After watching this Munchies clip that interviewed the two owners of The Meatball Shop in New York, I went all the way to their original location on the lower East Side the next day. And then two more times after that.


First thing that I have to say after visiting three times is: GET THEIR ORIGINAL BEEF MEATBALLS. They offer a variety of options you can mix and match, which could be confusing for the first time. For the meatballs, you can get beef, spicy pork, chicken, veggie (but if you’re a vegetarian, there are definitely better places to go), sometimes lamb depending on the day.


And you can get it with different kinds of pasta, mashed potatoes, daily risotto, or you can always stick to “Naked Balls” (four good old meatballs). Just to make the process of ordering meatballs even more complicated, you can also select sauce! Usually the waitress would recommend a certain sauce that goes with the kind of meatball you want. For first-timers, I would suggest sticking to the tomato sauce, with the beef meatballs. It’s also the lighter option. I also tried the mushroom sauce – it was creamy, but nothing impressive.


“The kitchen sink” is another option they offer. 3 balls + sauce + chef’s selection of daily greens. Apparently it’s what the owner of the shop eats, as pointed out in the video. So of course I had to try it despite its unappetizing name. (And it was good!)


What both my friend and I loved about the Meatball Shop is the homey feel of the dishes. If you order the “Naked Balls”, it comes in a small bowl with meatballs and sauce, and a piece of bread on top. If you order pasta or mashed potatoes along with your meatballs, you have the option to have the pasta under the meatballs. Putting everything into one bowl makes the experience of dining out very un-pretencious and homey.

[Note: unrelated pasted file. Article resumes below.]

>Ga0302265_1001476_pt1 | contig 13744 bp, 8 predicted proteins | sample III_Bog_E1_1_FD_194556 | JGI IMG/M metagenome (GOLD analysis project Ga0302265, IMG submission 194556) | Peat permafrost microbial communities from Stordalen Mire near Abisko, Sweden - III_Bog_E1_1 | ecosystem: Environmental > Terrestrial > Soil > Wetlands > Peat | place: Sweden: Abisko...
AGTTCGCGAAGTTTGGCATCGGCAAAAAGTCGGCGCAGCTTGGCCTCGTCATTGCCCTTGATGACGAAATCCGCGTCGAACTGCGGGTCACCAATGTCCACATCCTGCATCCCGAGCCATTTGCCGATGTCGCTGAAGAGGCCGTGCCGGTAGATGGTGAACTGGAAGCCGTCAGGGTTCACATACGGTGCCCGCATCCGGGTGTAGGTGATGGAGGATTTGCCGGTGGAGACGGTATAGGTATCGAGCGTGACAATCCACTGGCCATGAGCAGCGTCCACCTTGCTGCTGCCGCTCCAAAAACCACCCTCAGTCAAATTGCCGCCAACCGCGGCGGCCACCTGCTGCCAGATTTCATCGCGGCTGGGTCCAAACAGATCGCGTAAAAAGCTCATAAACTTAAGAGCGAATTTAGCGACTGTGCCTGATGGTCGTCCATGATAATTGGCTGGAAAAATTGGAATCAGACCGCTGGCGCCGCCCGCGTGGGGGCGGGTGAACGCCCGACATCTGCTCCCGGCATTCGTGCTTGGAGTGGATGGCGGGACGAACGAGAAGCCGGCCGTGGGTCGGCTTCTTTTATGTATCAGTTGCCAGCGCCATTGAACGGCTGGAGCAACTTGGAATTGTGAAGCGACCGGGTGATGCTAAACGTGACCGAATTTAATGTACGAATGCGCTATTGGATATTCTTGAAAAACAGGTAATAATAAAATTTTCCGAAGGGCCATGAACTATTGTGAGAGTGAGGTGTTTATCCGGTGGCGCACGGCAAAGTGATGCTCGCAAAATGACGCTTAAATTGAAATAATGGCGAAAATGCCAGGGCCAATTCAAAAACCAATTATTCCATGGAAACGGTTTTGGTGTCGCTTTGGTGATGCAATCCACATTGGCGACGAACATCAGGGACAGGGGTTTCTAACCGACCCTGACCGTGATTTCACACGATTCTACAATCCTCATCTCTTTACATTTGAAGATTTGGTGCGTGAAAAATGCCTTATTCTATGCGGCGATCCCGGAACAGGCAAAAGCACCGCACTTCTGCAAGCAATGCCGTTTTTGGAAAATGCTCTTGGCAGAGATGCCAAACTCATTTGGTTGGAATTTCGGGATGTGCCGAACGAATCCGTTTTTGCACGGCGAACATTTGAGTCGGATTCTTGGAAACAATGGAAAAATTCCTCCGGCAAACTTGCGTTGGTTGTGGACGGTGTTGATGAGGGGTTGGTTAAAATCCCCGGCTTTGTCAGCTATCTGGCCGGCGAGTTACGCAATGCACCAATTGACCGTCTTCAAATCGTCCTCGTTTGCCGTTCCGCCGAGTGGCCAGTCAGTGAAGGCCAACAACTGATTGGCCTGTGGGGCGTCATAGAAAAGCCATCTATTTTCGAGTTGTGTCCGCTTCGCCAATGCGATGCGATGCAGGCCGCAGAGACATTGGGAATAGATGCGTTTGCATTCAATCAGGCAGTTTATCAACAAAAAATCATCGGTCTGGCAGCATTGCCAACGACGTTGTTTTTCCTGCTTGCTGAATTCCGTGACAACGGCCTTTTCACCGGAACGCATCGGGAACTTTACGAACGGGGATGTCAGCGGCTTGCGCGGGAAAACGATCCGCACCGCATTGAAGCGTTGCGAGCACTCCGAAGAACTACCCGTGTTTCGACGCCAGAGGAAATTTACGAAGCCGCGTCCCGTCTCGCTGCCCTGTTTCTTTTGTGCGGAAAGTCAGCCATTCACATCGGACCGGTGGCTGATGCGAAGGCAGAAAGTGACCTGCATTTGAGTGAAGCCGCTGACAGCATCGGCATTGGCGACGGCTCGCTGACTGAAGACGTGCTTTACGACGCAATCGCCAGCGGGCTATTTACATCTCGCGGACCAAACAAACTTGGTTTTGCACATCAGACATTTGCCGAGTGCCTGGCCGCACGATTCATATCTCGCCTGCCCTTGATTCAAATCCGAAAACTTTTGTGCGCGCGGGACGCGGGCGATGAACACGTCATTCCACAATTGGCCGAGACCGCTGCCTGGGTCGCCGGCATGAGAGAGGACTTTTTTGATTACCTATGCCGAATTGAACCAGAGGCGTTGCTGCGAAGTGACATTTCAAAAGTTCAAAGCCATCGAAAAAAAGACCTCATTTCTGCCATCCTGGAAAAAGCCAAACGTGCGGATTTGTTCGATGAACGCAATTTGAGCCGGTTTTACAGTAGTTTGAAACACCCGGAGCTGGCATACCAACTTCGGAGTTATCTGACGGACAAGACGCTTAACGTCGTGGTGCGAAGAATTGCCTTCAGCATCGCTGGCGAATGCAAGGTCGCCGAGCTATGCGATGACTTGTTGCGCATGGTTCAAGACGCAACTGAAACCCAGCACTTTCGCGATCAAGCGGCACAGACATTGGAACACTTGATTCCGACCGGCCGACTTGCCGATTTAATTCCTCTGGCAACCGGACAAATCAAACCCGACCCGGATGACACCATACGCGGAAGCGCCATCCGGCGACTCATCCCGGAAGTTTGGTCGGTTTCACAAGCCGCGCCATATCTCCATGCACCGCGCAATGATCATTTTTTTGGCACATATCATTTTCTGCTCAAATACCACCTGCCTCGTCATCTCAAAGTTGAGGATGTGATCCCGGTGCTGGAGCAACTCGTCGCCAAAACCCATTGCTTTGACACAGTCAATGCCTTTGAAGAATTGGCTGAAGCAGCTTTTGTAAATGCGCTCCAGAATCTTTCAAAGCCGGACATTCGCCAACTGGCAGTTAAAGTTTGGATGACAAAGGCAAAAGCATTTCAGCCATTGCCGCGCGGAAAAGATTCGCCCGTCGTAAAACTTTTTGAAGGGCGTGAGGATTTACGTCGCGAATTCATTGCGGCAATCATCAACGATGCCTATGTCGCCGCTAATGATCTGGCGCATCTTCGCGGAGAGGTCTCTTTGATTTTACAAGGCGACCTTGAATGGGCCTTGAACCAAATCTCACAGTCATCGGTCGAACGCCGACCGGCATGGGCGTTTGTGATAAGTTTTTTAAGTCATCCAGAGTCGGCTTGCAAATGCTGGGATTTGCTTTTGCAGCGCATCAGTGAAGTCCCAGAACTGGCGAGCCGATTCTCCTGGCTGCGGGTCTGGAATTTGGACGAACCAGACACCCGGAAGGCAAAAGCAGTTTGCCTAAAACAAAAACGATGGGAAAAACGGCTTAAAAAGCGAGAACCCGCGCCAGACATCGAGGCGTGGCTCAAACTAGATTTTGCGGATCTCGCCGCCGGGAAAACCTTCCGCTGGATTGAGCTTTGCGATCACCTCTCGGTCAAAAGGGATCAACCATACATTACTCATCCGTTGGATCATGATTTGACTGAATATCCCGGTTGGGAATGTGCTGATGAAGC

The price is another thing that is worth pointing out. You can easily spend less than 15 dollars and get an extremely satisfying, protein-packed meal at the Meatball Shop. Despite the store’s popularity and its opening of a few other locations, the price remained the same.


The taste of the meatball was decent, but not as memorable as I hoped for it to be. Out of the three kinds I’ve tried – beef, spicy pork, and daily special “Shepherd’s pie” – I recommend the first two. While in general, the meatballs may not necessarily make you go “wow this is the best meatball I’ve ever tasted”, considering the low price and the hip and trendy ambiance of the place, going to the Meatball Shop with friends or a date will not disappoint. But be prepared for the waitresses to hint for you to leave, since the line of customers would already be forming outside.


Depending on the time that you go, it could be quite loud due to the large amount of customers in the store. For example, on a Friday night, one may find it hard to hear from across the table. Therefore, if one wants a more quiet tasting experience, going for lunch could be wiser. They also offer weekend brunch options.


"The Kitchen Sink"
“The Kitchen Sink”



Lower East Side Location